Until you can see your way clear to addressing the arguments put forth *as* they are put forth, this is just so much pasted text, signifying almost nothing.

    Lastly, if I am wrong and Loftus *does* endorse the views of Clifford, I am happy to be corrected, and amend my remarks accordingly.


  2. this, from above:

    (question for the reader: where does the "center of gravity" lie in Paul's post: in *arguments*, or in the words he has pasted in from those he esteems?)

    is missing an important word. It should read:

    (question for the reader: where does the "center of gravity" lie in Paul's post: in Paul's *arguments*, or in the words he has pasted in from those he esteems?)


  3. Paul, I only read the first few lines here, but you are quoting me out-of context, and I explained what I was talking about. I am not an evidentialist, but I do not think we can presuppose all of that which you presuppose either. Just because evidentialism fails does not mean you or anyone else can go off presupposing anything they want to do. I presuppose I'm not dreaming right now. I presuppose that communication between people is possible. I presuppose there is a material world (Berkeley's argument may be irrefutable that there isn't one). Limited presuppositions is all one should presuppose. Now, I didn't read what you wrote, but if you say more than these types of things you could be living in la la land. And you must further make the case that the philosopher's god is one of those things for which evidence doesn't apply, and on that point I would argue with you, much less a full-blown Christian God which depends upon the evidence of history, the acceptance of church canonization, and the presuppositionalist interpretation the texts in the Bible. Maybe I'll read this post of yours later, but those are my reactions to your statements which I think you know are not true.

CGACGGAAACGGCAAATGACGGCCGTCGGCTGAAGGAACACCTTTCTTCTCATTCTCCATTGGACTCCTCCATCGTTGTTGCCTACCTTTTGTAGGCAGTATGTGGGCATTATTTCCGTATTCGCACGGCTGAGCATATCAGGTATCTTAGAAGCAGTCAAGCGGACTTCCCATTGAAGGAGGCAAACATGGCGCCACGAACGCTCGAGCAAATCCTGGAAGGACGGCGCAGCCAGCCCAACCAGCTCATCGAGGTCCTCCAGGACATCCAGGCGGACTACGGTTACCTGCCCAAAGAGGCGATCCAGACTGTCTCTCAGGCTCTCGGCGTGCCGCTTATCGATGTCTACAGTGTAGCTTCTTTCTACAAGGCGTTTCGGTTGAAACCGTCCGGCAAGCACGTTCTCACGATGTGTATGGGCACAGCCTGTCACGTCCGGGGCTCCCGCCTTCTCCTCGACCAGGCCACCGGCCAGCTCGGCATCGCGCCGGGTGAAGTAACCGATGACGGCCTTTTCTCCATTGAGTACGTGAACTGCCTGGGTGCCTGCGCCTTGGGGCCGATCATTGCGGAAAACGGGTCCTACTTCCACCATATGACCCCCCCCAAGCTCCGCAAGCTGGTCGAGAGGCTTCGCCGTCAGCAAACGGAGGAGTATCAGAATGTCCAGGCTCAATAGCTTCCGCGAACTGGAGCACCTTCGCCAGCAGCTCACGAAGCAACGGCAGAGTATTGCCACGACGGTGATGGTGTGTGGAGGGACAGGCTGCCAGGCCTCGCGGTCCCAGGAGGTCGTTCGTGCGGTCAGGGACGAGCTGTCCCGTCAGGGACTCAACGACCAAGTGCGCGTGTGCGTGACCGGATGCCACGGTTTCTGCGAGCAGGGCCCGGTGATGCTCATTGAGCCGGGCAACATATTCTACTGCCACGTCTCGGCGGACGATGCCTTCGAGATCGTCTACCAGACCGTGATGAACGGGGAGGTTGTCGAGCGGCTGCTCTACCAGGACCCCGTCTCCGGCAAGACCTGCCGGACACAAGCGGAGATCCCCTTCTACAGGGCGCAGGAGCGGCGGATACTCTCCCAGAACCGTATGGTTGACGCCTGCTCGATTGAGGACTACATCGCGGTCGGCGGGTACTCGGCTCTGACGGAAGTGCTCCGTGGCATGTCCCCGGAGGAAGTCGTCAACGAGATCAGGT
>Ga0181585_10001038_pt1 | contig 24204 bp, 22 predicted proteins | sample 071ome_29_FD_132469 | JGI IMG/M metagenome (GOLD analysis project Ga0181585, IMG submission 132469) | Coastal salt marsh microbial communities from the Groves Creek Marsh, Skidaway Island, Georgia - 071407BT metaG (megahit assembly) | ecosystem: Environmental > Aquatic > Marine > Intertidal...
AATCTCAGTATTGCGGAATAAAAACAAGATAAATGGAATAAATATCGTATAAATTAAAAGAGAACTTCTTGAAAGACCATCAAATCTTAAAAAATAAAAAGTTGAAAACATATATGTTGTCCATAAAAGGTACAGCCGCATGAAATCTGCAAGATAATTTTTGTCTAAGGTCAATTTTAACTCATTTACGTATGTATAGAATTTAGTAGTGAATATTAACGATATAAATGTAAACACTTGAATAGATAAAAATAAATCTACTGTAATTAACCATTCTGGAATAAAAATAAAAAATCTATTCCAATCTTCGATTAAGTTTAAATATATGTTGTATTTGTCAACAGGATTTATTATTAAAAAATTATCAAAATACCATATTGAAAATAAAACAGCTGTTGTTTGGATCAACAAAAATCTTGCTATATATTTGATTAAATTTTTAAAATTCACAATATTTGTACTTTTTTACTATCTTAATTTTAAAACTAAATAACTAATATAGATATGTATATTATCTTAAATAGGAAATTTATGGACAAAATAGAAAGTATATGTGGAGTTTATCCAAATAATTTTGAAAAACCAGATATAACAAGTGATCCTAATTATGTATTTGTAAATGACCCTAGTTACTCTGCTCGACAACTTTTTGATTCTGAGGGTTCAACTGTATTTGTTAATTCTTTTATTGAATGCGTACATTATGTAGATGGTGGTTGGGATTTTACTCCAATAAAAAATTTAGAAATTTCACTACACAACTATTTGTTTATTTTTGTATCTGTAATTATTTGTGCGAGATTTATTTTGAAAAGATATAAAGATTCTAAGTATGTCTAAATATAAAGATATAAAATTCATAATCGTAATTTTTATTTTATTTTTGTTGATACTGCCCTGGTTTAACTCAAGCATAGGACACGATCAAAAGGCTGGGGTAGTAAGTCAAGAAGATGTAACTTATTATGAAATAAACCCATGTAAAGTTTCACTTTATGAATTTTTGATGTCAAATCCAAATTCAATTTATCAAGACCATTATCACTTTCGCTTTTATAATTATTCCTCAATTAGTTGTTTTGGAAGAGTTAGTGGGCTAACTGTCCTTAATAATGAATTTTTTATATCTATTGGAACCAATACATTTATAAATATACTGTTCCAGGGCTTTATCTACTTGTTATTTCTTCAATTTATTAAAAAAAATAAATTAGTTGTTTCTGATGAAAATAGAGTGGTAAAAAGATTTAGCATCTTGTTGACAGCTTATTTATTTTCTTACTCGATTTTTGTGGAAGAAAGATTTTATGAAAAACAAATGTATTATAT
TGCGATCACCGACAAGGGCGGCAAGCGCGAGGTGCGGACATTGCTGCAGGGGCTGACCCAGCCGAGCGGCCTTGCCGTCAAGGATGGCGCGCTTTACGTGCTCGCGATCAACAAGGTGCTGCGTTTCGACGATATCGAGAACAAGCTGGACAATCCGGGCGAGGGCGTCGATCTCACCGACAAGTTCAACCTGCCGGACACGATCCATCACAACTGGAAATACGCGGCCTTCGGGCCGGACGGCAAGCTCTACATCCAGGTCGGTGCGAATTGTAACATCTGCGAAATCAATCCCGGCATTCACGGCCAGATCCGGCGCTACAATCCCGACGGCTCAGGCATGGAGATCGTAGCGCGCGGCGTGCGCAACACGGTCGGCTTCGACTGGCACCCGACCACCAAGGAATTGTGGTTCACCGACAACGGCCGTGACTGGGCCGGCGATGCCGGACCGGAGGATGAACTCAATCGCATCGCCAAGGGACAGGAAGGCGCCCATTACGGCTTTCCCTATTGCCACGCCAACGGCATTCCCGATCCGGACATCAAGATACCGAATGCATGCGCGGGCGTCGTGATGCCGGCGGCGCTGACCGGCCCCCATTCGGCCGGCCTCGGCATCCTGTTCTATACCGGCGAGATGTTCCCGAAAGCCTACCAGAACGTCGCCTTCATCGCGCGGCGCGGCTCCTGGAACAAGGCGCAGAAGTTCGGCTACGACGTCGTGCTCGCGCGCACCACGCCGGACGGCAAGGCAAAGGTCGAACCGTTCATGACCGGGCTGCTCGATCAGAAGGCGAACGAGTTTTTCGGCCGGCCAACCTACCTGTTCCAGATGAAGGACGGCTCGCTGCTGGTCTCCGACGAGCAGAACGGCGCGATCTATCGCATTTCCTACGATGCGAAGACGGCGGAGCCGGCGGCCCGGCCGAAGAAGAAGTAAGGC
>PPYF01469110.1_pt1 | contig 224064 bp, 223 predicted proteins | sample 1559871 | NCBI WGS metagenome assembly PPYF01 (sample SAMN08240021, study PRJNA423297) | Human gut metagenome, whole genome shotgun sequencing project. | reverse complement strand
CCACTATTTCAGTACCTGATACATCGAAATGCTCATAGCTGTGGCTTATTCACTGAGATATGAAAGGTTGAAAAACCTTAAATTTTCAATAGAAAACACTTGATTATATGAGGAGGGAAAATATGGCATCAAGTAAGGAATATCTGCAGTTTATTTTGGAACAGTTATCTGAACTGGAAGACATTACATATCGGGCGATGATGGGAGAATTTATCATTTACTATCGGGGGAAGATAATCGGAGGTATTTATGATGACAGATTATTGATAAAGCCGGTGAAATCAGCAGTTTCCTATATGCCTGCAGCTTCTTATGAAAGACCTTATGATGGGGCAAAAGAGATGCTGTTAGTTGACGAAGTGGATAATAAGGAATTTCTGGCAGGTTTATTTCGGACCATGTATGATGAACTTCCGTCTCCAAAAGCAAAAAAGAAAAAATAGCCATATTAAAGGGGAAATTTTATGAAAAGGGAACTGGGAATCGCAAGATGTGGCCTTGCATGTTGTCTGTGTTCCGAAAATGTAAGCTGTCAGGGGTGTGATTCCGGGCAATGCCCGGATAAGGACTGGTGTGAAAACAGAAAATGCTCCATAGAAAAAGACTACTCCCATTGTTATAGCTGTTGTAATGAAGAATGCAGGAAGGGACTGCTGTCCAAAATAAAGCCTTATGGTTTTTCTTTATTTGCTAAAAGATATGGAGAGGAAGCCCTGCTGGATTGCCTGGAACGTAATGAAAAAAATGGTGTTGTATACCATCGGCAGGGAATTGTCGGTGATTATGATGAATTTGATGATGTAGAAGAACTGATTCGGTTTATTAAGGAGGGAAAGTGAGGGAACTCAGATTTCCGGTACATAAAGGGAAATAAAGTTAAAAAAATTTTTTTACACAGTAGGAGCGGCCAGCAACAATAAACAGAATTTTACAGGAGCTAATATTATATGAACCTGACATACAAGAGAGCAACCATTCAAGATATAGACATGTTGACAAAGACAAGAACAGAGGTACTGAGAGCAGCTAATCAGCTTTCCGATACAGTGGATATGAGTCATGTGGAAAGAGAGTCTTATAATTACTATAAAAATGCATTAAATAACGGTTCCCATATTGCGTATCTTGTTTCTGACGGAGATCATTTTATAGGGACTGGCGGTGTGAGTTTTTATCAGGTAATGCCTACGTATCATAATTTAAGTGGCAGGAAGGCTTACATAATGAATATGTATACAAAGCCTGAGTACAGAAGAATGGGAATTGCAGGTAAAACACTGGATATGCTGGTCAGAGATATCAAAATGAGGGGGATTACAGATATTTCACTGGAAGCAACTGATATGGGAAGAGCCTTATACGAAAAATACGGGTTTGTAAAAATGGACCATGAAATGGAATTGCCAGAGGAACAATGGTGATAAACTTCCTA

4. My ending should read: "...not true about me."

  5. T-Stone said:
    No time tonight to give this more than a quick skim and one quick observation. So you argue here via the "copy-and-paste" method... that strikes me as quite lazy Paul.

    Yeah, T-Stone, you are lazy. It's not like Paul didn't write three posts before this one or anything. And given your addiction to trivial Google searches, your complaint here demonstrates your hypocrisy quite well.

    Other than that, I'll just use yours and Loftus's trick and say, "I didn't read everything you wrote" and end here. What a wonderful conversation, eh? Gets a lot accomplished, huh?

    But hey, not reading dissent is a good way for you to feel confident about your position. Have at it.

  6. Touchstone said:

    “(2) Justified bases for true beliefs that obtain without any evidence *may* exist, but their warrant and justification are problematic, whereas evidence-as-warrant/justification is not problematic.”

    This strikes me as just strange. Are you saying that the warrant for beliefs that are (i) self-evident, (ii) evident to the senses, or (iii) incorrigible is *problematic*? It seems to me that these kinds of beliefs serve as a *paradigm* for justified or warranted belief, despite the fact that they have this status apart from evidence.

  7. Hi Greg,

    This strikes me as just strange. Are you saying that the warrant for beliefs that are (i) self-evident, (ii) evident to the senses, or (iii) incorrigible is *problematic*?

    No. The foundationalist axioms here are just that - axioms: (i), (ii) and (iii) serve as their own warrant. Plantinga grants that beliefs that satisfy (i), (ii) or (iii) are properly basic, just like the foundationalist does. Plantinga just doesn't stop there, and supposes that there are *additional* beliefs -- beliefs that do not satisfy (i), (ii), or (iii) -- which should also be considered properly basic.